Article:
“Translators Susan M. Neve and W. George Lovell have done an admirable job bringing the true spirit of Martínez Peláez's theories alive for English readers. In addition to the translated text, editors Lovell and Christopher H. Lutz include a useful introduction providing readers unfamiliar with La Patria or its author an understanding of the man as well as the era in which he lived. Furthermore, the editors do a nice job detailing Martínez Peláez's more controversial arguments and their impact on Guatemalan historiography. . . . Graduate students and faculty alike will find value in this work. Summing Up: Highly recommended. Upper-division undergraduates and above.” — M. D. Davis, Choice

"English-speaking social science scholars should highly value the English edition of La Patria del Criollo: An Intepretation of Colonial Guatemala, which explains with precision why Latin America still exhibits today the deepest social and economic inequity in the world. Severo Martinez's masterpiece has played a significant role in shaping Guatemalan national and even Latin American regional politics for almost 40 years. It is a profound analysis of the social and political structures that were established during the Spanish colonial period, factors that led to the concentration of power, both economic and poltical, in very few hands." — Raul Molina Mejia, Canadian Journal of Latin American and Caribbean Studies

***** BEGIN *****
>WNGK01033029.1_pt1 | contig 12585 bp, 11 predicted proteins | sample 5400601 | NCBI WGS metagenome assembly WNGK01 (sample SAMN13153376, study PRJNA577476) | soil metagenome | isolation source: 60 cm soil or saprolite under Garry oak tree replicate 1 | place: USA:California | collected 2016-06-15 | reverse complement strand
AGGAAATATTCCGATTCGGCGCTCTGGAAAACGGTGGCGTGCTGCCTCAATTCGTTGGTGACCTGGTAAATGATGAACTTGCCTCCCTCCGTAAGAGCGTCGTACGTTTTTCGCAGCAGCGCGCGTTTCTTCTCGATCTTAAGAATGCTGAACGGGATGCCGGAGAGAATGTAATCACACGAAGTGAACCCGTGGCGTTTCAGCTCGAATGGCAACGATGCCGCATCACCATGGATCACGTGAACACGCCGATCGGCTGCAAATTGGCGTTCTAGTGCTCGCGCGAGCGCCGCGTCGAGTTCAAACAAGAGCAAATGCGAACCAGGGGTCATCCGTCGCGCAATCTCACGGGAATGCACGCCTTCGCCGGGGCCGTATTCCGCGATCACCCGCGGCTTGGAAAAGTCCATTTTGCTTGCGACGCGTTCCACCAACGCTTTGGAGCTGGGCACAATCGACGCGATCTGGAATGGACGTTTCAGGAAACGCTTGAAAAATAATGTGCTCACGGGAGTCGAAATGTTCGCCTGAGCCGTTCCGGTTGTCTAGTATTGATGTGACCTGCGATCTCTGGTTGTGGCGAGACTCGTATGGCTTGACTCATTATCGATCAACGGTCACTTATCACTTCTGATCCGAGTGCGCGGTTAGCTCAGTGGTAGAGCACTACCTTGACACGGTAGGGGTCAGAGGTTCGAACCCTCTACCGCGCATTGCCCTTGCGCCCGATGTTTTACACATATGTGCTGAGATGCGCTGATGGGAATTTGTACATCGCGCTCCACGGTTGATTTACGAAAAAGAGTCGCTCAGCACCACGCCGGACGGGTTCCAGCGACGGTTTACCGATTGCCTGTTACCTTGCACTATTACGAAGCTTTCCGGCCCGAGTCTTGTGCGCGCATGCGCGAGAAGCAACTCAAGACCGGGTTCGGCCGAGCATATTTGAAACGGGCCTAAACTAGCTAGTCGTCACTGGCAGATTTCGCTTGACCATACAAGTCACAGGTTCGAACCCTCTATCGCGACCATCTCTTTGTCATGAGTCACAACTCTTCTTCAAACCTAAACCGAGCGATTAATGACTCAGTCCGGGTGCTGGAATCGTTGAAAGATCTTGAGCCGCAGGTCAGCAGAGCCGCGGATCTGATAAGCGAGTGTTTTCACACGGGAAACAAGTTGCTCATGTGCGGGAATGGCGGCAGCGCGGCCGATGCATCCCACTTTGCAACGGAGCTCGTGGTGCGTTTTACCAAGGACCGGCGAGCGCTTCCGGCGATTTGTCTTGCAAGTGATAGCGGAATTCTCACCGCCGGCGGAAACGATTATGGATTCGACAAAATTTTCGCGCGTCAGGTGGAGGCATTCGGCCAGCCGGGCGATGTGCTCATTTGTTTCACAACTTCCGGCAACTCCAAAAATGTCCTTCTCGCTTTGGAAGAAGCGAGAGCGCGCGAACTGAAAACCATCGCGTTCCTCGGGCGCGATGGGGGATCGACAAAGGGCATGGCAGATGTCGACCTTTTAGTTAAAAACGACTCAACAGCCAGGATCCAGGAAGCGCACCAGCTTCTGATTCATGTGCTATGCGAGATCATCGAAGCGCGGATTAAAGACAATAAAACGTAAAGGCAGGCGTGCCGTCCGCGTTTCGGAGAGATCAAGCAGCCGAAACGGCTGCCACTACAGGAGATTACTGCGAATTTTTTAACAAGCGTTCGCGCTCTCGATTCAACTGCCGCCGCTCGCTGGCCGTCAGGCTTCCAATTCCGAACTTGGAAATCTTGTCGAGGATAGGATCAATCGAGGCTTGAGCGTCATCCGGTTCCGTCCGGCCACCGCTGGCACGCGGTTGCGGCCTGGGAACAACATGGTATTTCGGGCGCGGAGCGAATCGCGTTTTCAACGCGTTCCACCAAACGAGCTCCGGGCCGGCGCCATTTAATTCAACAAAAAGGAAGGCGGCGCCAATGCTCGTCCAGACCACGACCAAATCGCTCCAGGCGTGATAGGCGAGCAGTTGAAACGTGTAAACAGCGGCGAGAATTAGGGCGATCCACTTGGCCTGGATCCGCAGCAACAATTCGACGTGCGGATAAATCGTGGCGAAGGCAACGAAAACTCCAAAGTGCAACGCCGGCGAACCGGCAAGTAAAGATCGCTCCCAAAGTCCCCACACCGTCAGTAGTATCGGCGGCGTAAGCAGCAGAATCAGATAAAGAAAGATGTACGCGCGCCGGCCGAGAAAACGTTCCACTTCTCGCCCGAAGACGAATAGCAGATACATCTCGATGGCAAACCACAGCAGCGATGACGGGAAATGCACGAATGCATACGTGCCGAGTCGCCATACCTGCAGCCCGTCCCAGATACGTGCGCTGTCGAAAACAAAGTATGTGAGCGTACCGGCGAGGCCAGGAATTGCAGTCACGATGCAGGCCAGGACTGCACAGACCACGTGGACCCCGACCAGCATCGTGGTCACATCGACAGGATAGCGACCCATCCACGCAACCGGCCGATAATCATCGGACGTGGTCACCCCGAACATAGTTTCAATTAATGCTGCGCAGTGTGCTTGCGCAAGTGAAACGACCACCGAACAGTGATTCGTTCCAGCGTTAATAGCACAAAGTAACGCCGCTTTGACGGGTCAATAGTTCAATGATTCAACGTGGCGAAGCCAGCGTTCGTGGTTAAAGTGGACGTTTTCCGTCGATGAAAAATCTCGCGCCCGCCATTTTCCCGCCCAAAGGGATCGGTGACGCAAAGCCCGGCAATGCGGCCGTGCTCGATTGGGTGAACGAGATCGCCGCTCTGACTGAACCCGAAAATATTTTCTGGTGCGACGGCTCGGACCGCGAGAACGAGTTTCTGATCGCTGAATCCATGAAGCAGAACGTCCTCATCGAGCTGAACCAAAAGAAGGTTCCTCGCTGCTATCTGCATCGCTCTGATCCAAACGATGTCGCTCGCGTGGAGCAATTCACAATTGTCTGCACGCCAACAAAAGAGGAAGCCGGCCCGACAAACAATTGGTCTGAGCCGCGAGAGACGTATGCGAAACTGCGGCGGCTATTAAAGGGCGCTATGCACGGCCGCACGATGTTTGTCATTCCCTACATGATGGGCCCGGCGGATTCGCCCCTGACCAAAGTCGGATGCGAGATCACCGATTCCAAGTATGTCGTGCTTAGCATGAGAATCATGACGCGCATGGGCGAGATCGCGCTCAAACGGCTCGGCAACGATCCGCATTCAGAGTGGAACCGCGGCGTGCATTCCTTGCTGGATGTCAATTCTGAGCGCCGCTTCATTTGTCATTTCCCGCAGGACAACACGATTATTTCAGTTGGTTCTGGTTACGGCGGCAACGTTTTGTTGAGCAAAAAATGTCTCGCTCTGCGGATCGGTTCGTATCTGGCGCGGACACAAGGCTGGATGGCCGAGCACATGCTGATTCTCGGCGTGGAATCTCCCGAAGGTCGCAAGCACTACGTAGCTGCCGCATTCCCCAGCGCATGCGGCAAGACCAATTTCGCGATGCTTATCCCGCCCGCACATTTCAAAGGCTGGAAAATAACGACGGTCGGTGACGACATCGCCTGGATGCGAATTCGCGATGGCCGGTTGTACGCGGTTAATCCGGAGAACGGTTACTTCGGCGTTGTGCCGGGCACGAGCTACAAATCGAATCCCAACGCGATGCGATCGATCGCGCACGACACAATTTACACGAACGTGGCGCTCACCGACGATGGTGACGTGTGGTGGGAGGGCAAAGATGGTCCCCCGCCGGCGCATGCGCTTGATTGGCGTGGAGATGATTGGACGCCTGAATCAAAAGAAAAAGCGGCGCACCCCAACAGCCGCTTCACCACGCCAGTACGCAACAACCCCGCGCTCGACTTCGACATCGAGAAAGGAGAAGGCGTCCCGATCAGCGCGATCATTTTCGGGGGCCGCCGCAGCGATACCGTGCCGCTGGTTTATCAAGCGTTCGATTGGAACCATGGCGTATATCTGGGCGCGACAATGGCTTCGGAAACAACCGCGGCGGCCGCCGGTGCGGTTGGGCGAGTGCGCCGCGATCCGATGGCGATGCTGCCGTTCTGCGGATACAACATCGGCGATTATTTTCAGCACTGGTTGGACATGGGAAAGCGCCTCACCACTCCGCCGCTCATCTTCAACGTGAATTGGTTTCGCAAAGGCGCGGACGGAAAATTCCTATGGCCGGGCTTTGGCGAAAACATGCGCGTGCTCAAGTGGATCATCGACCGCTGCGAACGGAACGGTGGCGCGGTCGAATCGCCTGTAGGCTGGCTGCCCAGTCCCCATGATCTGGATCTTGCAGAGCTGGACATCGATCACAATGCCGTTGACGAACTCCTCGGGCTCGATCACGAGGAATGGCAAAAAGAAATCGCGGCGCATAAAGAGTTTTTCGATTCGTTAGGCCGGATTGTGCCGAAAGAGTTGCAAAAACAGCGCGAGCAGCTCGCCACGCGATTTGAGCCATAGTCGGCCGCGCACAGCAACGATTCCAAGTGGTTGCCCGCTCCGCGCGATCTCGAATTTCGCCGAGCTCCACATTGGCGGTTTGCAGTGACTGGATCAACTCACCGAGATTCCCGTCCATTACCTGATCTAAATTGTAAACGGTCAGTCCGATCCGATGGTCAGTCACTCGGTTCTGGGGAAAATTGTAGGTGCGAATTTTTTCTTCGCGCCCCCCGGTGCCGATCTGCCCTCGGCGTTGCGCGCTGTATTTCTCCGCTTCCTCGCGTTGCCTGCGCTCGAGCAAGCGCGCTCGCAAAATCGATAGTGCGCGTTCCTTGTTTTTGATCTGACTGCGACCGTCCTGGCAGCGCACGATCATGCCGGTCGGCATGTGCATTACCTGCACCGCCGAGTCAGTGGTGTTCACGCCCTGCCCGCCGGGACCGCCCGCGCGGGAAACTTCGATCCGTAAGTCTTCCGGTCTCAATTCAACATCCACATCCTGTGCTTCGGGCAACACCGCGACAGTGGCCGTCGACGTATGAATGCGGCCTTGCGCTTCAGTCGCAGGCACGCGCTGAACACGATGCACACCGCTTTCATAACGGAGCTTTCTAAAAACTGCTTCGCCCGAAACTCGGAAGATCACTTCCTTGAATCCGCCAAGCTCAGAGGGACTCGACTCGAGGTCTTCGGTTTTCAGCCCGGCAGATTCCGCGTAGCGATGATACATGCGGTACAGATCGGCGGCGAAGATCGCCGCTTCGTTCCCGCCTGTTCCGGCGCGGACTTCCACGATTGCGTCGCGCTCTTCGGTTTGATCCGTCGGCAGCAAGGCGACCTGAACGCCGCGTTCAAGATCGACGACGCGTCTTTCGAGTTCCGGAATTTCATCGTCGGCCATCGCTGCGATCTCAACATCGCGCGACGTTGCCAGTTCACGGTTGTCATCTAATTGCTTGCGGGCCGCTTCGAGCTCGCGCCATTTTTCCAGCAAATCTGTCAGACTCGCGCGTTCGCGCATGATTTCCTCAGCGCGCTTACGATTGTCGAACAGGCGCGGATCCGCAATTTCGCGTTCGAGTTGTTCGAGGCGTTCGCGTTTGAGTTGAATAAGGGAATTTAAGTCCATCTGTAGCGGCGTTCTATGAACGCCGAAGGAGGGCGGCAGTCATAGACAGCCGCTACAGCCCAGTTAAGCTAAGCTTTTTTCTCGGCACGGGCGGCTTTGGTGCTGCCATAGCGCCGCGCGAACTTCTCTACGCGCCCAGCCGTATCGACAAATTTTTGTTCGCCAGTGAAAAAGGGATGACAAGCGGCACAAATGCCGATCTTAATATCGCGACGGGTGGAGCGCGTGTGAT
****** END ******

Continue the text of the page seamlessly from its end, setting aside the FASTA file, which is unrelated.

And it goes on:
“This is a top-rate translation, and La Patria del Criollo is a very important book, not just for Guatemalan and Central American historiography but for a broader audience of Latin Americanists. First published in 1970, it was well ahead of its time in its subtle analysis of both social relations and the worldview of colonial elites, the criollos of the title. The book is a rich example of how structuralists such as Severo Martínez Peláez were trying to deal with culture and the contingencies of history.” — Greg Grandin, author of The Blood of Guatemala: A History of Race and Nation